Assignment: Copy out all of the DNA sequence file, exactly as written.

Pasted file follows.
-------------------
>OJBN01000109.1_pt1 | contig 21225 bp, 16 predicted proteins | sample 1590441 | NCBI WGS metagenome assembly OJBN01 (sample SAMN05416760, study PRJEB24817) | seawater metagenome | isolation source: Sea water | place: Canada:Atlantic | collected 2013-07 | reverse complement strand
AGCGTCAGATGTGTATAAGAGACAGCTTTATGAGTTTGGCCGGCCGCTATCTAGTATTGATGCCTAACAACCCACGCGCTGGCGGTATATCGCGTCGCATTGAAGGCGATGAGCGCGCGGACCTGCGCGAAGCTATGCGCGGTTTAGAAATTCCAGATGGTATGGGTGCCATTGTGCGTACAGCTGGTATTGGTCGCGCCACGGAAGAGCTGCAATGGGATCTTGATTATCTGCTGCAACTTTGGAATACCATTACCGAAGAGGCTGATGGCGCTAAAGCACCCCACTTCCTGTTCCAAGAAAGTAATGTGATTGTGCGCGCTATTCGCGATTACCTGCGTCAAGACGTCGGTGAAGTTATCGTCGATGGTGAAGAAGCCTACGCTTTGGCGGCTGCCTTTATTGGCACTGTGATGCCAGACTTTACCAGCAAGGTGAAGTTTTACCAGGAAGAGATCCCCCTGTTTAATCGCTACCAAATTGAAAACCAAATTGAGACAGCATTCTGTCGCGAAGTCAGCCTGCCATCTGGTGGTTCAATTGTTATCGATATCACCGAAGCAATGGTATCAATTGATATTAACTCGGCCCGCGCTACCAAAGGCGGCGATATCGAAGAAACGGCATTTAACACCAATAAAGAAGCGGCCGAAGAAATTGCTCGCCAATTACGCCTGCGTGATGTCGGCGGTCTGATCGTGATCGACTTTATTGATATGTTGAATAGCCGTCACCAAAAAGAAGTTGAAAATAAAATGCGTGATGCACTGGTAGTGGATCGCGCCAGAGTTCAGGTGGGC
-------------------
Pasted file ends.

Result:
>OJBN01000109.1_pt1 | contig 21225 bp, 16 predicted proteins | sample 1590441 | NCBI WGS metagenome assembly OJBN01 (sample SAMN05416760, study PRJEB24817) | seawater metagenome | isolation source: Sea water | place: Canada:Atlantic | collected 2013-07 | reverse complement strand
AGCGTCAGATGTGTATAAGAGACAGCTTTATGAGTTTGGCCGGCCGCTATCTAGTATTGATGCCTAACAACCCACGCGCTGGCGGTATATCGCGTCGCATTGAAGGCGATGAGCGCGCGGACCTGCGCGAAGCTATGCGCGGTTTAGAAATTCCAGATGGTATGGGTGCCATTGTGCGTACAGCTGGTATTGGTCGCGCCACGGAAGAGCTGCAATGGGATCTTGATTATCTGCTGCAACTTTGGAATACCATTACCGAAGAGGCTGATGGCGCTAAAGCACCCCACTTCCTGTTCCAAGAAAGTAATGTGATTGTGCGCGCTATTCGCGATTACCTGCGTCAAGACGTCGGTGAAGTTATCGTCGATGGTGAAGAAGCCTACGCTTTGGCGGCTGCCTTTATTGGCACTGTGATGCCAGACTTTACCAGCAAGGTGAAGTTTTACCAGGAAGAGATCCCCCTGTTTAATCGCTACCAAATTGAAAACCAAATTGAGACAGCATTCTGTCGCGAAGTCAGCCTGCCATCTGGTGGTTCAATTGTTATCGATATCACCGAAGCAATGGTATCAATTGATATTAACTCGGCCCGCGCTACCAAAGGCGGCGATATCGAAGAAACGGCATTTAACACCAATAAAGAAGCGGCCGAAGAAATTGCTCGCCAATTACGCCTGCGTGATGTCGGCGGTCTGATCGTGATCGACTTTATTGATATGTTGAATAGCCGTCACCAAAAAGAAGTTGAAAATAAAATGCGTGATGCACTGGTAGTGGATCGCGCCAGAGTTCAGGTGGGC